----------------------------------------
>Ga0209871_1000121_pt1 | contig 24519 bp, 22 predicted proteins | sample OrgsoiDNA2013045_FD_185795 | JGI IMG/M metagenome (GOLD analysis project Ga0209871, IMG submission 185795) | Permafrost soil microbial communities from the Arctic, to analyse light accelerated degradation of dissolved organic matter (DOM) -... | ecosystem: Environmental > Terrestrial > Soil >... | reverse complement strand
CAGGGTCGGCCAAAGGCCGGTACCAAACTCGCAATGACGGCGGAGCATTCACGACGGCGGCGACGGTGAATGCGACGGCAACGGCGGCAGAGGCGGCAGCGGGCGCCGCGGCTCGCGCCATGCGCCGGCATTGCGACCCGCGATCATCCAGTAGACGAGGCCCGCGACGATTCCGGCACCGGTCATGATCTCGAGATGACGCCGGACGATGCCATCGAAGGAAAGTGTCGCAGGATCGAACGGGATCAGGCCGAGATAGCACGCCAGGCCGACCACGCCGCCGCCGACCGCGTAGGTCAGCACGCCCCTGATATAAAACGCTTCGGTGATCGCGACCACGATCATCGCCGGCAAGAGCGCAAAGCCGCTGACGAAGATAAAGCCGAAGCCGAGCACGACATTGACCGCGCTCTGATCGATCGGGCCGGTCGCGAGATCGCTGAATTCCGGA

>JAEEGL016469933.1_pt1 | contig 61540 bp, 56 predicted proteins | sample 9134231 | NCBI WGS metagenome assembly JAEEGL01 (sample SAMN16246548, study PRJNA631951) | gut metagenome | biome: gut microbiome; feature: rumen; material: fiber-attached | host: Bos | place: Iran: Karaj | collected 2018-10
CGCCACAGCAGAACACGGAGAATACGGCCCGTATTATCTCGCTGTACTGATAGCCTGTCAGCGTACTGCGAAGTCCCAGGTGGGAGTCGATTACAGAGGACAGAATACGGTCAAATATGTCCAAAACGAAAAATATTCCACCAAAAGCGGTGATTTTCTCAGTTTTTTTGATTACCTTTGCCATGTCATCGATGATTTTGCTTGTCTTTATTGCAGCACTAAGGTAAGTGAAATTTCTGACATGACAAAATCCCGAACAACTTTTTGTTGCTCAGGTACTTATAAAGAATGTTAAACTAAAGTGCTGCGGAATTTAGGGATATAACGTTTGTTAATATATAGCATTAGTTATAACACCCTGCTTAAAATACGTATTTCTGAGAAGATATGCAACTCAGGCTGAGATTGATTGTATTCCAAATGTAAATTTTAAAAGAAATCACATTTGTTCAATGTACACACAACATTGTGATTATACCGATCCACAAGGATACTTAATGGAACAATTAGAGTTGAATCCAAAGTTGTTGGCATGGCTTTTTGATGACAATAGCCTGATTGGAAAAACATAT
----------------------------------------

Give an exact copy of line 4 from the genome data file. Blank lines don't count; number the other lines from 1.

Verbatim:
CGCCACAGCAGAACACGGAGAATACGGCCCGTATTATCTCGCTGTACTGATAGCCTGTCAGCGTACTGCGAAGTCCCAGGTGGGAGTCGATTACAGAGGACAGAATACGGTCAAATATGTCCAAAACGAAAAATATTCCACCAAAAGCGGTGATTTTCTCAGTTTTTTTGATTACCTTTGCCATGTCATCGATGATTTTGCTTGTCTTTATTGCAGCACTAAGGTAAGTGAAATTTCTGACATGACAAAATCCCGAACAACTTTTTGTTGCTCAGGTACTTATAAAGAATGTTAAACTAAAGTGCTGCGGAATTTAGGGATATAACGTTTGTTAATATATAGCATTAGTTATAACACCCTGCTTAAAATACGTATTTCTGAGAAGATATGCAACTCAGGCTGAGATTGATTGTATTCCAAATGTAAATTTTAAAAGAAATCACATTTGTTCAATGTACACACAACATTGTGATTATACCGATCCACAAGGATACTTAATGGAACAATTAGAGTTGAATCCAAAGTTGTTGGCATGGCTTTTTGATGACAATAGCCTGATTGGAAAAACATAT